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Cost of Change, and Why Planning Matters

The increasing cost of change is ultimately what drives the need for complex products to have a robust product development to absolutely minimize the amount of change required to resolve things that are not known at the start of development, and thus minimize subsequent cost and schedule impacts.

I have attempted to illustrate the relative cost of change during a product development cycle in the above graph. This is not an absolute representation; i.e. for any particular change the specific values of this graph will be unique. But the general trend is the same across all change - the cost of change is relatively low thru the definition and design phase, but cost takes a significant increase once hardware (in terms of tooling and parts) is purchased. And of course, once product is fielded, then costs for change are at the maximum.

For complex products, if an incremental approach is taken instead of a robust product development process that I have previously described, then it is probable that change necessary for product success will be prohibitively expensive. Ultimately most (if not all) product developments fail because the understanding of when a change is necessary for product development success occurs far too late in the product development cycle, and as such is prohibitive of further effort.

An example of this caught my eye in a recent article - in the Friday Nov 7 2014 Wall Street Journal, "Safety Concerns Sank Google's Barges" on Page B1 by Jeff Elder, discusses the fact that the infamous Google barges that showed up last year in San Fransisco Bay with much mystery about their purpose are now in the process of being dismantled due to safety concerns expressed by the Coast Guard. Per the article, construction began in 2011, and Google began the process of obtaining Coast Guard approval in late 2012 with the intent of making them into retail demonstration space.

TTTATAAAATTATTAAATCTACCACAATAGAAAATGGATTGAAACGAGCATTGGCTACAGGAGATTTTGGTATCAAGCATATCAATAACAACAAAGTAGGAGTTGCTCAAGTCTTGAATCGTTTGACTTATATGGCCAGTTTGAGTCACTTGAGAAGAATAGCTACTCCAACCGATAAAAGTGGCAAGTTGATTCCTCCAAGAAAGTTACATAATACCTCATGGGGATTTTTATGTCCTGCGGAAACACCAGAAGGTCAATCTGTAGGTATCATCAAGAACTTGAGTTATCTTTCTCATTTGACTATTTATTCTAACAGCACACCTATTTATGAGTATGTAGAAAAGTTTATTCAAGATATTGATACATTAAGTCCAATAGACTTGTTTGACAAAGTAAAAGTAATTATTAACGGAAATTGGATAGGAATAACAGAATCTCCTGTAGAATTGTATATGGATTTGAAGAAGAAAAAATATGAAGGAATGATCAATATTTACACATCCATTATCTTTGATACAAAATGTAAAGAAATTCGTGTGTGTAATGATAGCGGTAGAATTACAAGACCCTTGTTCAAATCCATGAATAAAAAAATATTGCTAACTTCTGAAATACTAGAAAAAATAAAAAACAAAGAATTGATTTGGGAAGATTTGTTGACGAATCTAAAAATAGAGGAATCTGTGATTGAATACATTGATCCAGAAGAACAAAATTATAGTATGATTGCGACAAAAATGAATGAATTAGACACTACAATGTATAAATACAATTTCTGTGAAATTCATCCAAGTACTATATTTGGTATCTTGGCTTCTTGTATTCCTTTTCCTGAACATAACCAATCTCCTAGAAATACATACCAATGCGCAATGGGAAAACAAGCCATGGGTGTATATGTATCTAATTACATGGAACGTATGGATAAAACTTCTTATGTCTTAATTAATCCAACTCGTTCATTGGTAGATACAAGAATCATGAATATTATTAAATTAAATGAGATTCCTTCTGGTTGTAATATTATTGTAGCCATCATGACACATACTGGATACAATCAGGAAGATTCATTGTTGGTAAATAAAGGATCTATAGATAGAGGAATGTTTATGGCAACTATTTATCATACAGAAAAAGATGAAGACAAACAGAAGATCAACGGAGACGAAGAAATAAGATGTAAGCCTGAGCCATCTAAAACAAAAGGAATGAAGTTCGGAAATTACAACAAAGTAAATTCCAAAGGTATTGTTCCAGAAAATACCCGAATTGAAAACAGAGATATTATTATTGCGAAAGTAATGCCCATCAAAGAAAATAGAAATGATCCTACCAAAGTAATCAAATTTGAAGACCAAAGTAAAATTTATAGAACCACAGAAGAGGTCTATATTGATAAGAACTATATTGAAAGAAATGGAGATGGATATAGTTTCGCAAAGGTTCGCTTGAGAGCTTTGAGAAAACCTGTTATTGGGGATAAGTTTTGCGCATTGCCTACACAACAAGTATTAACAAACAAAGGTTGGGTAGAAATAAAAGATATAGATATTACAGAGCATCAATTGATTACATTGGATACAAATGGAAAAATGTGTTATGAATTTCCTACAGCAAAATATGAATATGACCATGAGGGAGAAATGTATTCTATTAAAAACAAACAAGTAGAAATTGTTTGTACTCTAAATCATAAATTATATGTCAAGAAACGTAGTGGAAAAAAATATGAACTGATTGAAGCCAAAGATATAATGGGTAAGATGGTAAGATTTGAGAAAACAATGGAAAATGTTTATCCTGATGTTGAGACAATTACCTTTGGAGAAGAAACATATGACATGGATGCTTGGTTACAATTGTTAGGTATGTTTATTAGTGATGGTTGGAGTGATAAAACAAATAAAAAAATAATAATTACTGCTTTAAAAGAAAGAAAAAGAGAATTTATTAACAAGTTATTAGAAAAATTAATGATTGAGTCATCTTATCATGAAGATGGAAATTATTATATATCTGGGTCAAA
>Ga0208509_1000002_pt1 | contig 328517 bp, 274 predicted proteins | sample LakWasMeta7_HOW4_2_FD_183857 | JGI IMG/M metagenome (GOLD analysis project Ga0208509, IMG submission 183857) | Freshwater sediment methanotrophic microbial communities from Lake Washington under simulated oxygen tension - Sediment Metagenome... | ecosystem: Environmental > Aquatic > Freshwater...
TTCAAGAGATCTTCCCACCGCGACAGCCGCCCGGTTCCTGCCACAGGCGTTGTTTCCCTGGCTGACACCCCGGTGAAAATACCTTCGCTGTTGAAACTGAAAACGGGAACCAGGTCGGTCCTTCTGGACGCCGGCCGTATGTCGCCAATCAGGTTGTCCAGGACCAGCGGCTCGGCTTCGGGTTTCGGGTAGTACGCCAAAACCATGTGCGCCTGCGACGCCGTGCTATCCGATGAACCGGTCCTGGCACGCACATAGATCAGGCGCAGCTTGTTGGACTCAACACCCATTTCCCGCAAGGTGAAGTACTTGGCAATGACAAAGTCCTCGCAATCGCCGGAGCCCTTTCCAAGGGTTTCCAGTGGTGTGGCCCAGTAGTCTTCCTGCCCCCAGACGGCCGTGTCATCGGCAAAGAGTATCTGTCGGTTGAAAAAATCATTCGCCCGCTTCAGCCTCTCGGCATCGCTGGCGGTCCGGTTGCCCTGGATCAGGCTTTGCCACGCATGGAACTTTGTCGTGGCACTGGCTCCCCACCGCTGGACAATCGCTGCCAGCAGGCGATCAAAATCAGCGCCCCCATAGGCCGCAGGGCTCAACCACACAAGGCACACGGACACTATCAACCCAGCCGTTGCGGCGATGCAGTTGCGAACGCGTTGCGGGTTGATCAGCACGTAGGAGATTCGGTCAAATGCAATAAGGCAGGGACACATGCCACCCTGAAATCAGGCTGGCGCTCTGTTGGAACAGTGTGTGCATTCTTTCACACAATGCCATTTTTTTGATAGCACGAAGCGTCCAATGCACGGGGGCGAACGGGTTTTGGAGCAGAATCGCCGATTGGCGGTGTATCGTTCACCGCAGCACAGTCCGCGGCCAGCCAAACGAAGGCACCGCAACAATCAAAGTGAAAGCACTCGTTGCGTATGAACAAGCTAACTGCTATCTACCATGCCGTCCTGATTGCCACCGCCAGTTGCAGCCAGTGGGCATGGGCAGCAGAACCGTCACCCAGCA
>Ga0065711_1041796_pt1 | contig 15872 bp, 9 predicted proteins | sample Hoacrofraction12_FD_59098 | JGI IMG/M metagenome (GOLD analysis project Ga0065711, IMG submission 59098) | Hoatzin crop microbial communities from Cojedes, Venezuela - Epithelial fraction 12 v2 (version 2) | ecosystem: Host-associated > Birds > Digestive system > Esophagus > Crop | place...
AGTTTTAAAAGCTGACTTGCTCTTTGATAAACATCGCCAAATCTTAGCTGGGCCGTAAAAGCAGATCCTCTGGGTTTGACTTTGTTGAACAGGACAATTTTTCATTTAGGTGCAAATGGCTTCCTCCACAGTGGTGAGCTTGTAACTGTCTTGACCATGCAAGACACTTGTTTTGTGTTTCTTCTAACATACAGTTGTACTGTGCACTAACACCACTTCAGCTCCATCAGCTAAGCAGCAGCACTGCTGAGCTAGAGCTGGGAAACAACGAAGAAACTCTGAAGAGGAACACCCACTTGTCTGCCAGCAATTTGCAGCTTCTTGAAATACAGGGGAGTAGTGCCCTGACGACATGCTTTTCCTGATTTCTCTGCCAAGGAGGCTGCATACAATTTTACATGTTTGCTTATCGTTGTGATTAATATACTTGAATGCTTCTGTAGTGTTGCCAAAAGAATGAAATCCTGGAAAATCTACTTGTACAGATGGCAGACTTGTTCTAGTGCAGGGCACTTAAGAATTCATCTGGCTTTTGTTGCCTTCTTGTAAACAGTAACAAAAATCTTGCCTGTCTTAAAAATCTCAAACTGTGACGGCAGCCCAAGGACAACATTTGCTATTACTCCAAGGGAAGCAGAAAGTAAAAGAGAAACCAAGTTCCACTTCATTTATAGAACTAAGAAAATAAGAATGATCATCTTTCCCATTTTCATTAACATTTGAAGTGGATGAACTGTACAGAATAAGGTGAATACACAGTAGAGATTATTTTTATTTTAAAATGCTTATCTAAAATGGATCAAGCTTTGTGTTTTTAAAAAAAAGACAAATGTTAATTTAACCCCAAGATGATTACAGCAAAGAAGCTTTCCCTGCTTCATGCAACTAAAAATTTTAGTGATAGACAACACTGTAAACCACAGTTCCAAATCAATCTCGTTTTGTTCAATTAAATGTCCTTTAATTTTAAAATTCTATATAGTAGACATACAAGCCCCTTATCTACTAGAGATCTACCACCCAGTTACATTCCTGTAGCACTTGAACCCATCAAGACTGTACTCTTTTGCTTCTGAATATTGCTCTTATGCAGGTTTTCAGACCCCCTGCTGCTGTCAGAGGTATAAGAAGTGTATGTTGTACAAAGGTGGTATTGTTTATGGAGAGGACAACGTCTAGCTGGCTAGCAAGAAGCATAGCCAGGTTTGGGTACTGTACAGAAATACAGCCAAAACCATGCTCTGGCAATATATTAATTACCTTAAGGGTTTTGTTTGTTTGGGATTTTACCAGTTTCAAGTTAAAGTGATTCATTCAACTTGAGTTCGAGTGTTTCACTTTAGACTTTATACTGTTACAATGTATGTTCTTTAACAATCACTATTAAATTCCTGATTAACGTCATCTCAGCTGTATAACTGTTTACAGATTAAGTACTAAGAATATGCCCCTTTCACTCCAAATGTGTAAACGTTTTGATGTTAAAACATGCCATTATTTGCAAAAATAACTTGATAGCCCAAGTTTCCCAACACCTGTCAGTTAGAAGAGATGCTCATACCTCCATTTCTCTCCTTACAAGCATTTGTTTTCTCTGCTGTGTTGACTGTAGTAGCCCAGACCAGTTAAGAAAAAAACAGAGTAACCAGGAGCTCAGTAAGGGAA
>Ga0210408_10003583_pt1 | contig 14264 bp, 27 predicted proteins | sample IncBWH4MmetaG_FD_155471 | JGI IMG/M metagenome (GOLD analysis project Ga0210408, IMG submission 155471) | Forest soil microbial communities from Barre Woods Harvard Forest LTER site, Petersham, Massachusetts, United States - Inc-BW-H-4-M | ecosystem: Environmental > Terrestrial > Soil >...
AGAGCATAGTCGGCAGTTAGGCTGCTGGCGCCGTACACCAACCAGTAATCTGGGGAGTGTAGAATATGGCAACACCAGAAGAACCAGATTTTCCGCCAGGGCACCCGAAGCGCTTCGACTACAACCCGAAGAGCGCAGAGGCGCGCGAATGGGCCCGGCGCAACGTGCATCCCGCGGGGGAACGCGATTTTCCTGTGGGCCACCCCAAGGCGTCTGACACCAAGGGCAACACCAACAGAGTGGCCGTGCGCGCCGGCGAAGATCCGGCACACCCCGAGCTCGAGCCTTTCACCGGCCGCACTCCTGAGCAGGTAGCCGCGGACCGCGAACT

No product development can ever be perfect - if someone were to attempt to design without experiencing any failures, there would be no products as nothing can ever be perfected without being fabricated and tested. The purpose of planning is not to prevent failure; rather, the purpose of planning is to prevent SYSTEMIC failure, that is, a failure that cannot economically be overcome.

I believe (based on the information in the article) that the Google barge suffered a product development systemic failure. If indeed Google waited 12 - 24 months after construction began (and so waited by my estimate at least 24 - 36 months after design begun) to engage the Coast Guard in potential regulation requirements was a systemic failure of their product development process, as the requirements necessary to comply with regulations needed to have been understood by the designers early in the process to avoid the prohibitive expense of attempting addition later. These type of requirements cannot economically be incrementally added - they have to be (and could have been) designed in from the beginning. It is the resultant inability to incorporate the changes incrementally in a cost effective manner the changes necessary to comply to requirements that makes this situation a systemic failure.

It would initially seem odd that what is technically simple (a barge with a building on it) turned out to be a product development failure. However, perhaps it does makes sense in the context of how much thought may have went into their planning process, and how much experience Google has at successful non-software only product developments (particular products that involve the Coast Guard). I doubt many people at Google thought there was much technical challenge in the fabrication of a barge with a building on it, and therefore they may not have put together a sufficiently robust product development process. As such they did not anticipate the need to integrate the required equipment required to meet Coast Guard requirements, and subsequently failed.

The lesson to be learned is to not underestimate the impact of not addressing systemic failure modes on products independent of complexity. Systemic failure modes can be related to anything that needs to be designed into the product from the beginning of design to be ensure economic viability - things like regulatory requirements, firmware quality, or the other complexity drivers that I mentioned in previous discussions. Robust product development planning is specifically required to eliminate these systemic failure modes such that the product development is ultimately successful.

This article originally posted on LinkedIn

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